Preparing for Population Health Management

How can pharma prepare for this new value-driven environment?



As I’ve written in past columns, the U.S. healthcare system is currently in the midst of seismic change, largely characterized by the shift from volume to value-based medicine.  Driven by this shift, population health management has gained considerable traction in recent years, with significant implications for pharma.  This month, I’ll discuss this important trend, including what’s driving the transition to value as well as key considerations for pharmaceutical companies preparing for this new environment.

The Shift to Value

Although there have been modest successes in “bending the cost curve,” healthcare spending in the U.S. continues to reach unprecedented heights.  Over the next decade, healthcare costs are on track to nearly double, going from $2.9 to $5.2 trillion.1  What’s worse is that while the U.S. spends far more per capita on healthcare than any other major developed country, it consistently ranks near the bottom on many measures of quality and performance.  Given the current state of healthcare in the U.S., it’s no surprise that the entire system is under intense pressure to deliver better, more cost-effective solutions.

In particular, payers are actively exploring ways to replace the current fee-for-service (FFS) model – which incentivizes high-cost, high-volume care – with alternative, value-based payment models that link payment to performance and shift financial risk to providers.  Payers are also taking steps to limit reimbursement for and access to products and services that don’t show sufficient economic and clinical value.  At the same time, consumers are raising their expectations for the healthcare they receive and pay for, especially as the use of high deductible plans increases.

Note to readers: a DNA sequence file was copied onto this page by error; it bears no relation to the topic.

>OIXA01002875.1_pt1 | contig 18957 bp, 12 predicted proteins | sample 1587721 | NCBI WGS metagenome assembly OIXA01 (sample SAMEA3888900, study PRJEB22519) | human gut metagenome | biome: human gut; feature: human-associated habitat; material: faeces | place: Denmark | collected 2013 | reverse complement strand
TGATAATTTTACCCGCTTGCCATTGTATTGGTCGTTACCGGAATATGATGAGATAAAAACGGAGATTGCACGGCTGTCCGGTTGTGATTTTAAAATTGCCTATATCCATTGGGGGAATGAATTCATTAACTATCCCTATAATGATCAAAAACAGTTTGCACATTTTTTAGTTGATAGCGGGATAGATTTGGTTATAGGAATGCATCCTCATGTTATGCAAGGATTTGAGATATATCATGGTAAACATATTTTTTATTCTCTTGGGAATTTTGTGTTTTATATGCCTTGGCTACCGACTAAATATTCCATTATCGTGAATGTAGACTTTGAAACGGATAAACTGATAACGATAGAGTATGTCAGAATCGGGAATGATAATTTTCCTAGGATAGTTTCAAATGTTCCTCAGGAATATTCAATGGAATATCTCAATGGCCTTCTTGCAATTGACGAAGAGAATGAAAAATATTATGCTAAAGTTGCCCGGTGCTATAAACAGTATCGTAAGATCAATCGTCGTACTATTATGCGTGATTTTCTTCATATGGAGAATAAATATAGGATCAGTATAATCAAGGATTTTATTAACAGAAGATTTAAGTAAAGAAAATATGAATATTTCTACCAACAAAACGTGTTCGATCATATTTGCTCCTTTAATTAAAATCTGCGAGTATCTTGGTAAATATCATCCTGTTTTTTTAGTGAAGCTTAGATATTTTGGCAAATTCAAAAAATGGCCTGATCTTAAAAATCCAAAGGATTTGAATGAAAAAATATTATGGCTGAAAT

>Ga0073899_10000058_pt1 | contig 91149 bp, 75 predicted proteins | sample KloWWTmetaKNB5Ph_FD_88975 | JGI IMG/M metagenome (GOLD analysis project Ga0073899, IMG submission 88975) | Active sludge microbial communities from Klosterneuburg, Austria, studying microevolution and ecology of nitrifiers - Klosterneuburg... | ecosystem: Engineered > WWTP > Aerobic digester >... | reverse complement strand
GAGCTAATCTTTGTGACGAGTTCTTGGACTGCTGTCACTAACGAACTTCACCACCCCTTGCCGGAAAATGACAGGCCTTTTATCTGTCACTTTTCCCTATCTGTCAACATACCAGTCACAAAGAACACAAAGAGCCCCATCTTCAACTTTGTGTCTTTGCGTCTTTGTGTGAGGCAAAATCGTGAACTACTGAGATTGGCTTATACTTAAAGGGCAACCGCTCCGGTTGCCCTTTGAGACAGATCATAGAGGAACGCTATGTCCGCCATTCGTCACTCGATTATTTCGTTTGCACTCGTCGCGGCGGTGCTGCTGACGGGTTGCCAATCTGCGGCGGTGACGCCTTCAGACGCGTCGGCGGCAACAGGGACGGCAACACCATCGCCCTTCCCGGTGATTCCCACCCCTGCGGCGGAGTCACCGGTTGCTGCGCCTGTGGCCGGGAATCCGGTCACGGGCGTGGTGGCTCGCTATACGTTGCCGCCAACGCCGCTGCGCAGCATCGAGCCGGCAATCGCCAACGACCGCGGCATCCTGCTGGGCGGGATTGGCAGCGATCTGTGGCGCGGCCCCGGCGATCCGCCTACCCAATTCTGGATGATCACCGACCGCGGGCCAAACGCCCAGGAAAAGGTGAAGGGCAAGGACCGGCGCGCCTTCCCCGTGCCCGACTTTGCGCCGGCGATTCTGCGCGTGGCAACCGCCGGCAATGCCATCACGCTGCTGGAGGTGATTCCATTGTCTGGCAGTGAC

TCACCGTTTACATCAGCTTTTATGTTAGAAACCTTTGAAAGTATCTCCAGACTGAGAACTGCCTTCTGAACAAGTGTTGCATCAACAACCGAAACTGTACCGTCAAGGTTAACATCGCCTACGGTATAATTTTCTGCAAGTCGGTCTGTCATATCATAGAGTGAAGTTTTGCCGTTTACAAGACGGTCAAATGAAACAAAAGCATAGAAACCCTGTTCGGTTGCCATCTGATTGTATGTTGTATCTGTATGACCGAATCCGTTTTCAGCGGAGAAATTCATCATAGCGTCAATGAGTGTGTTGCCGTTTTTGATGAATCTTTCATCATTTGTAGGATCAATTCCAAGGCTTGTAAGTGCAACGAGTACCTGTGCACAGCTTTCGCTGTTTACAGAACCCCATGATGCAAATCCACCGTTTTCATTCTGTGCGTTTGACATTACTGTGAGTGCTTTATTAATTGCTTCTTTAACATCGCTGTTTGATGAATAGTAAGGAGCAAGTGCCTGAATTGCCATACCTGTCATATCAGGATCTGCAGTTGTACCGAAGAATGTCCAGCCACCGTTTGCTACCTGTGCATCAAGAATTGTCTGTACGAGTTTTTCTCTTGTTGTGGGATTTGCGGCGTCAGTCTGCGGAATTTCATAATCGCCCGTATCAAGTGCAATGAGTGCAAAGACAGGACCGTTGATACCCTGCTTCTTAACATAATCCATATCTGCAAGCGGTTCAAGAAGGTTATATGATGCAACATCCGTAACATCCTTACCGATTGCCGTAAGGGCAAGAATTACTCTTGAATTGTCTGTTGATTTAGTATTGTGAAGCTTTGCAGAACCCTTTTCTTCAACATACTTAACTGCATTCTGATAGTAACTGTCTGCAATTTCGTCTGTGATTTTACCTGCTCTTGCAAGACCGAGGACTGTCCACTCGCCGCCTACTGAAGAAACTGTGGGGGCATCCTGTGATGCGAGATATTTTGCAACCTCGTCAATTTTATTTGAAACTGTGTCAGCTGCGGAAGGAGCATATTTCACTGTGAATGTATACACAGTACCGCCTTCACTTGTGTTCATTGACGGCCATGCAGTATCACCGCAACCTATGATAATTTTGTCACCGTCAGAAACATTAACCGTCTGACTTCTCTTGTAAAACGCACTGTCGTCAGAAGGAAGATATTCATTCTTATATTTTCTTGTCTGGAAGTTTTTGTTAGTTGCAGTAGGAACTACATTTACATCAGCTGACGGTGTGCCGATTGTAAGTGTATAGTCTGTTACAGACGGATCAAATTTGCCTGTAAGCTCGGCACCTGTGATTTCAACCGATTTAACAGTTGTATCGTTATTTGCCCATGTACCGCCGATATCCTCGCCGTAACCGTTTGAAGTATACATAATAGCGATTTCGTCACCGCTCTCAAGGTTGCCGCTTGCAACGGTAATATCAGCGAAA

Two recent announcements have further accelerated the transition to value.  In early 2015, the Centers for Medicare and Medicaid Services (CMS) announced a goal of increasing Medicare payments through value-based models from 20% in 2014 to 50% in 2018.2  A short time later, the Health Care Transformation Task Force, a 28-member alliance of providers, payers, employers, and various other partners, committed to transitioning 75% of its members’ healthcare payments to value-based arrangements by 2020.3  In short, the shift to value is rapidly approaching!

What is Population Health Management?

Population health management has attracted broad interest from across the market as a response to the evolving healthcare environment.  While there are multiple ways of defining population health, it’s generally focused on managing the health of a defined population by providing the right intervention for a specific patient at the least costly point in the care continuum.  At its best, it’s offering predictive services at a predictive price.  The net effect should be better health, better health outcomes at lower cost.  In a significant departure from FFS, the goal of population health management is to keep patients out of acute care settings, and thereby lower overall healthcare costs and redefine “healthcare” as more than just “sick care.”

An important part of this model is that providers assume more financial risk by agreeing to manage against cost and quality targets for the defined time period and services agreed upon.  For providers making the transition to at-risk agreements, the ability to manage variation in cost and quality will be critical, and as a result, the use of standardized care paths – which promote the consistent delivery of high-quality, cost-effective care – is expected to expand.

What Pharma Needs to Know

Today, the actual progress that’s been made by providers towards population health management is somewhat mixed, often tied to local market dynamics, policy, and regulation.  In some ways, this isn’t surprising – population health management is a radical shift for most organizations and many are still deciding on how and when to move forward.  However, the demands for value in healthcare clearly aren’t going away and will only continue to accelerate going forward.